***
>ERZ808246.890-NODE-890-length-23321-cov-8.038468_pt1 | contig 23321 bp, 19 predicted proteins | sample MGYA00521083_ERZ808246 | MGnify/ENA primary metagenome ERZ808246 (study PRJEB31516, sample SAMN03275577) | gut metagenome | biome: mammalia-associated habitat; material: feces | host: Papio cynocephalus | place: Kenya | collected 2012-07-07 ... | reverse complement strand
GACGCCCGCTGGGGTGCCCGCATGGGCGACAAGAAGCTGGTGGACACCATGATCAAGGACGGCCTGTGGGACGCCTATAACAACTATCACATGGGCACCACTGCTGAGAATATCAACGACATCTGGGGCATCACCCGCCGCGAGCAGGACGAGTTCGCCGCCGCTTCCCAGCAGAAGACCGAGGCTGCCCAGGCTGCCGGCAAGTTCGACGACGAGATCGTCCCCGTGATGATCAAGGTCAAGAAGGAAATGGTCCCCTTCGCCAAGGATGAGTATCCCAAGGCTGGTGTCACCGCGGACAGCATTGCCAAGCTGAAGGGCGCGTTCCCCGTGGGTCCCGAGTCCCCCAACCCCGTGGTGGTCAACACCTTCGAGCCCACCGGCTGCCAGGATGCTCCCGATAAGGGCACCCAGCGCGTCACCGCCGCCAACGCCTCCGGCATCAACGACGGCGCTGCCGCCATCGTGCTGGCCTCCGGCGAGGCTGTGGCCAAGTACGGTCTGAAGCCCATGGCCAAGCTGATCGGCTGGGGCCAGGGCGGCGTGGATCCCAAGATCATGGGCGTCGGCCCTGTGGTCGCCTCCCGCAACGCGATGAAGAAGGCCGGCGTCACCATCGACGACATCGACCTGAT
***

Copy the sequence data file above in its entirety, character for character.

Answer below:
>ERZ808246.890-NODE-890-length-23321-cov-8.038468_pt1 | contig 23321 bp, 19 predicted proteins | sample MGYA00521083_ERZ808246 | MGnify/ENA primary metagenome ERZ808246 (study PRJEB31516, sample SAMN03275577) | gut metagenome | biome: mammalia-associated habitat; material: feces | host: Papio cynocephalus | place: Kenya | collected 2012-07-07 ... | reverse complement strand
GACGCCCGCTGGGGTGCCCGCATGGGCGACAAGAAGCTGGTGGACACCATGATCAAGGACGGCCTGTGGGACGCCTATAACAACTATCACATGGGCACCACTGCTGAGAATATCAACGACATCTGGGGCATCACCCGCCGCGAGCAGGACGAGTTCGCCGCCGCTTCCCAGCAGAAGACCGAGGCTGCCCAGGCTGCCGGCAAGTTCGACGACGAGATCGTCCCCGTGATGATCAAGGTCAAGAAGGAAATGGTCCCCTTCGCCAAGGATGAGTATCCCAAGGCTGGTGTCACCGCGGACAGCATTGCCAAGCTGAAGGGCGCGTTCCCCGTGGGTCCCGAGTCCCCCAACCCCGTGGTGGTCAACACCTTCGAGCCCACCGGCTGCCAGGATGCTCCCGATAAGGGCACCCAGCGCGTCACCGCCGCCAACGCCTCCGGCATCAACGACGGCGCTGCCGCCATCGTGCTGGCCTCCGGCGAGGCTGTGGCCAAGTACGGTCTGAAGCCCATGGCCAAGCTGATCGGCTGGGGCCAGGGCGGCGTGGATCCCAAGATCATGGGCGTCGGCCCTGTGGTCGCCTCCCGCAACGCGATGAAGAAGGCCGGCGTCACCATCGACGACATCGACCTGAT